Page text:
In lieu of an abstract, here is a brief excerpt of the content:

  • Colorado
  • Tommy E. Jackson (bio) and Tamela C. Thomas (bio)

Colorado's budget lists $31.7 billion as the amount for total funds in its state. Analyst suggests the figure is closer to $30.3 billion due to double-counted dollars and exclusion of spending on state capital projects.1 The current budget requires three percent less spending than the state previously anticipated.2 Additionally, to balance the budget, the state used various one-time funds to address a $3.07 billion deficit. Notably, one-time funds used to cover this multi-billion-dollar deficit will not be available for the next budget cycle. Revenue from the general fund is projected to decrease and will continue to reduce by 10.5 percent in the upcoming fiscal year.3 The Polis administration projected tax revenue to decrease by half, which, assuredly, forces the governor to make budget cuts via executive order.4 This projection highlights the state treasurer's warning that Colorado was the only state in the country that did not have enough reserves to manage an economic recession.5 Governor Polis, through House Bill 1420, abrogated multiple tax breaks to generate new revenue that generated close to $180 million. The state will redirect those funds to education and reduce the deficit presented by the budget.

funding priorities for p-12 and/or higher education

The Colorado General Assembly approved a budget that cut education funding drastically. K-12 and higher education funding were reduced by $621 million and $598 million, respectively.6 The Joint Budget Committee's (JBC) most extensive budget cuts derive from K-12 schools, higher education, and healthcare.7 Education accounts for approximately 40 percent of Colorado's general fund; therefore, the JBC deemed it [End Page 254] impossible to make such massive cuts without reducing the number of funds directed toward education. Though education took a massive cut to its budget, Governor Polis redirected stimulus funds—$510 million—to K-12 and $450 million to higher education to account for the reduction.

The JBC also proposed a $225 million reduction to the state's contributions to the Public Employees'Retirement Association (PERA) system.8 Additionally, the JBC recommended reducing the state's cash reserves, which legally must be 7.25 percent of the general fund9. Along with the reserve reduction, the state must now redirect more than $160 million in healthcare funds that typically extend care to uninsured and Medicaid citizens.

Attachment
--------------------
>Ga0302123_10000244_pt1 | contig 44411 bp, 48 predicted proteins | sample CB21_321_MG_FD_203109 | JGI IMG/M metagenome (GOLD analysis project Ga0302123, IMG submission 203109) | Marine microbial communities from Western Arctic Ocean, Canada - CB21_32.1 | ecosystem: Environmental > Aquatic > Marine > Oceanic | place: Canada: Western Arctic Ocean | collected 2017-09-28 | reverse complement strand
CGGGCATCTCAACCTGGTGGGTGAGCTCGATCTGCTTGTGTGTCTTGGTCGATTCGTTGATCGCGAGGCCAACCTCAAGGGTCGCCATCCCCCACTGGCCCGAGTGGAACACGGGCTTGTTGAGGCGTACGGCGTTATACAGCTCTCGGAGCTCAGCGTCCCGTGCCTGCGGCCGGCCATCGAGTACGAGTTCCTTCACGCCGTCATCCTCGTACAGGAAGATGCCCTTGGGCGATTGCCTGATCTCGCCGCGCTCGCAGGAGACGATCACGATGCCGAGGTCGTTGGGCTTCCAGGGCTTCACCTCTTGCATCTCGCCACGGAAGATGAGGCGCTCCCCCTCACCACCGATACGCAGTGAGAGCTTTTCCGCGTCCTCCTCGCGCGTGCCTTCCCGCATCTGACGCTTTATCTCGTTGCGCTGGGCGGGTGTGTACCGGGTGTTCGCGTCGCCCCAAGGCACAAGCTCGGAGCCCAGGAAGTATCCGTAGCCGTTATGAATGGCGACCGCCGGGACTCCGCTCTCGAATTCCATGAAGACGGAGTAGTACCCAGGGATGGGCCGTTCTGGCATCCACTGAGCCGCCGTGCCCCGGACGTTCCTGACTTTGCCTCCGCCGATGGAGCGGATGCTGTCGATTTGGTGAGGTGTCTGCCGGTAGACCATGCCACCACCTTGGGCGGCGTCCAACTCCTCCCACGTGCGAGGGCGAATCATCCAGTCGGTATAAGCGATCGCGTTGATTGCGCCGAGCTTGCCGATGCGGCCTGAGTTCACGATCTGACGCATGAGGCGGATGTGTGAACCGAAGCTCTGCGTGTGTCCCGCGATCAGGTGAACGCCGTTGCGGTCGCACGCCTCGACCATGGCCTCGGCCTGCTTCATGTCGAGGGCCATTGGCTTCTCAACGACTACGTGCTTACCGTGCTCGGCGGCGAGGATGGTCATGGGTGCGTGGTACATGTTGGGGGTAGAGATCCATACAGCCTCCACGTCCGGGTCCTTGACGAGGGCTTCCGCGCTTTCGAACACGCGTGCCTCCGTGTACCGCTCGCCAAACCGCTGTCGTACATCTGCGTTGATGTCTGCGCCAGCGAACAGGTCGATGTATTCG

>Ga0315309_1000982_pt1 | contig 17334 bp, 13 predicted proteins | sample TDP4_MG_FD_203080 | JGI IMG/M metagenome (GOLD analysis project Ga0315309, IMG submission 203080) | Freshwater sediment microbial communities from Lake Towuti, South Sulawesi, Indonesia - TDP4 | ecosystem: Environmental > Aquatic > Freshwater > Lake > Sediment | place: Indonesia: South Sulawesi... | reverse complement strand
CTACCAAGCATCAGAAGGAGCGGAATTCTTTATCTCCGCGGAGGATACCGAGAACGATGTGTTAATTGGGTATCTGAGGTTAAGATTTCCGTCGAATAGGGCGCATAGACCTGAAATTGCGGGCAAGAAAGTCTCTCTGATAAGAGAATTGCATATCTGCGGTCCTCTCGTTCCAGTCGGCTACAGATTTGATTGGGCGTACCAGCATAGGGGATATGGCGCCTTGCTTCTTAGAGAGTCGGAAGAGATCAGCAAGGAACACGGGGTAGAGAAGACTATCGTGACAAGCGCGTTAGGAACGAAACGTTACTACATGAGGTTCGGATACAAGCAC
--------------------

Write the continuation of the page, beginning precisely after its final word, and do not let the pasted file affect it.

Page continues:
The State of Colorado funding priorities FY 2020-2021:

  • Health Care–12.025 billion

  • K-12 Education–5.604 billion

  • HigherEducation–3.971 billion

  • Human Services–2.274 billion

  • Judicial–824 million

  • Corrections–959 million.10

changes to funding formula p-12 and/or higher education

Colorado's funding formula is criticized for being outdated and unreasonably distributing more funds to well-to-do districts than poorer districts in the state. The 25-year-old formula has been redrafted and voted on previously, but the revised formula failed due to politically-charged reasons and the voters'refusal of a tax increase for schools.11 In Colorado, the Taxpayer Bill of Rights (TABOR) decrees voters must approve tax increases, and with the previous rejection of Amendment 73, funding will continue to be an issue for changing the funding formula.

pressing state issues affecting p-12 and/or higher education funding

Colorado is in the midst of a recession that has already affected the FY 2020-2021 budget. There are economic projections that state the budget will decrease further due to the state's struggling economy. In response to the impact of Covid-19 on the Colorado budget, the JBC estimated a 23.6 percent reduction to the general fund. At the end of 2019, the general fund was approximately $13.617 billion, but by mid-2020, the fund decreased to $10.755 billion, approximately a 21 percent reduction.12 Colorado's most pressing economic issue is its economic recovery after the state closed due to Covid-19. [End Page 255]

exclusive to p-12: what are the alternatives to traditional public schools offered by the state? what does the trend in funding look like for these alternatives?

Colorado has 1,914 schools, 415 being...

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Additional Information

ISSN
1944-6470
Print ISSN
0098-9495
Pages
pp. 254-256
Launched on MUSE
2021-04-01
Open Access
No
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